With the buying public once again opening its wine wallets, and with the euro more of a bargain that it has been in recent times, 2013 might be an ideal year to consider attending Vinexpo, Vinitaly or one of the other European wine trade fairs.
The key dates are:
ProWein – March 24-26, Düsseldorf
Vinitaly – April 7-10, Verona
London International Wine Fair – May 20-22
Vinexpo – June 16-20, Bordeaux
Vinitaly, the oldest, and Vinexpo, the most-ambitious, are the two primary players in terms of attracting American wine buyers and wine media.
In the past, Vinitaly overlapped the annual Bordeaux barrel tastings – primeurs or en primeur – but last year it changed dates and formats, reducing show days from 5 to 4 and moving its traditional Thursday to Monday run to Sunday through Wednesday. Stevie Kim, managing director of Vinitaly, says that biodynamic wines are going to be a big feature of this year’s 47th annual event with 122 bio producers attending.
Vinitaly’s strength and weakness is that it’s basically about Italian wines, period. “Things change slowly in Italy,” Kim says, “but we’re taking baby steps to make it more international.”
Vinexpo is held ever other year – the odd one – and it was founded in 1981 by the Bordeaux Chamber of Commerce and Industry. Vinexpo calls itself “the greatest trade exhibition in the world for professionals of the wine and spirits sector” and hosts 50,000 professional visitors, who travel from 135 countries to meet 2,400 exhibitors, representing 45 producer countries. Unlike Vinitaly, it is strictly for trade, although America retailers and importers have been known to buy tickets for big customers.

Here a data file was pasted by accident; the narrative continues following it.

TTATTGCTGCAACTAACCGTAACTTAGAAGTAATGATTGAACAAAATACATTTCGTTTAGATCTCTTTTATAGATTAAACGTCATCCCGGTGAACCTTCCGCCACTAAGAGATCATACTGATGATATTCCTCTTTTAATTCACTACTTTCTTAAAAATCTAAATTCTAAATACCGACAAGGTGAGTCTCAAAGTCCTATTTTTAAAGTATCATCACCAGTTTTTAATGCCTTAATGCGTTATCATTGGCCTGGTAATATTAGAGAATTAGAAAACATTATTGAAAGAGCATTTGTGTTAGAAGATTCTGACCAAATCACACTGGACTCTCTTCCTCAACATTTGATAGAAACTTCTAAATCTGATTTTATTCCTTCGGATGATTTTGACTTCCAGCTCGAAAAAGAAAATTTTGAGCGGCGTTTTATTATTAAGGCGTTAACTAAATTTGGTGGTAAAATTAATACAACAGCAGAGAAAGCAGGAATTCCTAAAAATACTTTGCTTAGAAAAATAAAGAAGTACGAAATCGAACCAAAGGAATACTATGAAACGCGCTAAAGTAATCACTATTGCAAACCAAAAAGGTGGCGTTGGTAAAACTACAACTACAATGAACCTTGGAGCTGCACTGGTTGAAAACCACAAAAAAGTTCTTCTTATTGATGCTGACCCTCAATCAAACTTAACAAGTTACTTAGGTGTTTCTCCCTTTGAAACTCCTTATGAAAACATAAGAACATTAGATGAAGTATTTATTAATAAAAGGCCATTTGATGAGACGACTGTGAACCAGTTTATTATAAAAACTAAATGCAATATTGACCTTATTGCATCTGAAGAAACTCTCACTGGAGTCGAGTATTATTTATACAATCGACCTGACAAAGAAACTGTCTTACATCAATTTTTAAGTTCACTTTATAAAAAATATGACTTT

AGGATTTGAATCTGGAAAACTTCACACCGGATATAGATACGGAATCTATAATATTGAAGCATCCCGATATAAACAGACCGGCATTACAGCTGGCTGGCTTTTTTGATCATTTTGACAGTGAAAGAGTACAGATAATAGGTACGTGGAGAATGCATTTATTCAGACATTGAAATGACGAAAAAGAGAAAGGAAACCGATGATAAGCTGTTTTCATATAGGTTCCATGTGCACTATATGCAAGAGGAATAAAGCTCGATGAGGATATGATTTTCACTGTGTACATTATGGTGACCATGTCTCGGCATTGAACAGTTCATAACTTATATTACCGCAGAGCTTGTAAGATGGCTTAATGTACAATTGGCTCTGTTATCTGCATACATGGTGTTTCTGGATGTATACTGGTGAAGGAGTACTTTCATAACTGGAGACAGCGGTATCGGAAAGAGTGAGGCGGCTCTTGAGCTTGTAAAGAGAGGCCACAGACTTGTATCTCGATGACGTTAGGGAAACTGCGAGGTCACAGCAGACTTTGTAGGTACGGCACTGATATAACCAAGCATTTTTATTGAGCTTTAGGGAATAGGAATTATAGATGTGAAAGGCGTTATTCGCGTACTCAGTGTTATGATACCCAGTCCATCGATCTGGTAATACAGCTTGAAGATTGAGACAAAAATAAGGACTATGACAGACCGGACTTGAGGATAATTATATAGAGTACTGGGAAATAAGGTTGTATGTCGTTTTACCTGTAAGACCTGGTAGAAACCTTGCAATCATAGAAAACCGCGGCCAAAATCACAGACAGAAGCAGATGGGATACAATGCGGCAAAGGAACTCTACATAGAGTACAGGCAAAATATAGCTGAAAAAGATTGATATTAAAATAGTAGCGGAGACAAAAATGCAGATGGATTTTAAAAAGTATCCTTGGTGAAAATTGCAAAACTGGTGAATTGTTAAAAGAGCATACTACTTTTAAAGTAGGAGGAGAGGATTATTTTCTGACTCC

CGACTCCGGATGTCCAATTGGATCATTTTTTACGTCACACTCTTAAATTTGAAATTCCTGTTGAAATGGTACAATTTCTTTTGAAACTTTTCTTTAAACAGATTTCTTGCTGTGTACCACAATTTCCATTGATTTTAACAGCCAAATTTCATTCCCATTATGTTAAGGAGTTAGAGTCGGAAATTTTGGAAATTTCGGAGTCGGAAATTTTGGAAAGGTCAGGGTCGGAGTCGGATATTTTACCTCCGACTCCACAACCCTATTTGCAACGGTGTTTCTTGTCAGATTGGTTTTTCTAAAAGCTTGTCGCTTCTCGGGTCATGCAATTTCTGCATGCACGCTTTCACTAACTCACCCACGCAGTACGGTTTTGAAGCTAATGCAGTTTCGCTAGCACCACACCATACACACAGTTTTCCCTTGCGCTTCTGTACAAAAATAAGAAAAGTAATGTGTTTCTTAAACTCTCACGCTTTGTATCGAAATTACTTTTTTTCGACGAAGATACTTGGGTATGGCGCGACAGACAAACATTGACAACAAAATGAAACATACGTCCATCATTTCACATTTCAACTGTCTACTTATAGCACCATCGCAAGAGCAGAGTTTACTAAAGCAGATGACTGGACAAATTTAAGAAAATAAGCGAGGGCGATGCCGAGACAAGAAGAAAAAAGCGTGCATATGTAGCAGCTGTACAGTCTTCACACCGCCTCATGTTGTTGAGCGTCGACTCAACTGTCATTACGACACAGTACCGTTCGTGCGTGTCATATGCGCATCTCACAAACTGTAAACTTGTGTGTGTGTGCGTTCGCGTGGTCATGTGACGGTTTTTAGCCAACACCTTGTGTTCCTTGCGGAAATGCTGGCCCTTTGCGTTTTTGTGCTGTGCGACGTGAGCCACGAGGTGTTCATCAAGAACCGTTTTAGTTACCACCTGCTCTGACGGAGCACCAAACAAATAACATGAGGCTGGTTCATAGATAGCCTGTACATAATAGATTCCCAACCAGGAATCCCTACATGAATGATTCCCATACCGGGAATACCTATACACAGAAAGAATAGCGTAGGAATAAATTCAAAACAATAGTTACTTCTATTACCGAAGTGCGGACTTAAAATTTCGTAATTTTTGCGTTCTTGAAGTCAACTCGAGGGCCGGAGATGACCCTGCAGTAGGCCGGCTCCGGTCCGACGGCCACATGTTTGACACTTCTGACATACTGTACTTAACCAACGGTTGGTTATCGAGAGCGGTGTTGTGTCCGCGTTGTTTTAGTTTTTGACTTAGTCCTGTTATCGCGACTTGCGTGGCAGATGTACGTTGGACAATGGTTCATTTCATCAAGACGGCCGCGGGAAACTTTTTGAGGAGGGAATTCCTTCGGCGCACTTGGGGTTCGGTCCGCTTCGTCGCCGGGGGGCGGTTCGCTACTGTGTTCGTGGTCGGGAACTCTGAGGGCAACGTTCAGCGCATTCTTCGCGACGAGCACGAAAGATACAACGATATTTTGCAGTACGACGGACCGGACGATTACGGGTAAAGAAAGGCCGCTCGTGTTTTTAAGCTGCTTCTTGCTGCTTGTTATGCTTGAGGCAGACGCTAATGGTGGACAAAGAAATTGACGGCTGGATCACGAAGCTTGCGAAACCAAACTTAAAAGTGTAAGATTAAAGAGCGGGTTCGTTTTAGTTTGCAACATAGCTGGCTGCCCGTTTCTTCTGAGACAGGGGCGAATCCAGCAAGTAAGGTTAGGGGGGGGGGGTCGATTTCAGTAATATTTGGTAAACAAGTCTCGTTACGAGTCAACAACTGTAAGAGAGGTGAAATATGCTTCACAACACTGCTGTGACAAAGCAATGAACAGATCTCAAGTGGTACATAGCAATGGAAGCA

At its best, it is a giant bazaar, where even the most popular producers will have quiet times to talk and pour and where special tastings are routine. Those well-connected will have a dance card of parties to attend at châteaux in the evenings.
ProWein boasts of about 3,700 exhibitors, and London says that 4,000 wine estates participate annually.
To me, an ideal way to get the most out of these fairs as a visitor is to make some appointments in advance to meet with producers, make more once you have arrived, save some time for browsing and letting serendipity happen, and arrange visits with local producers in their wineries before, during or after the fairs.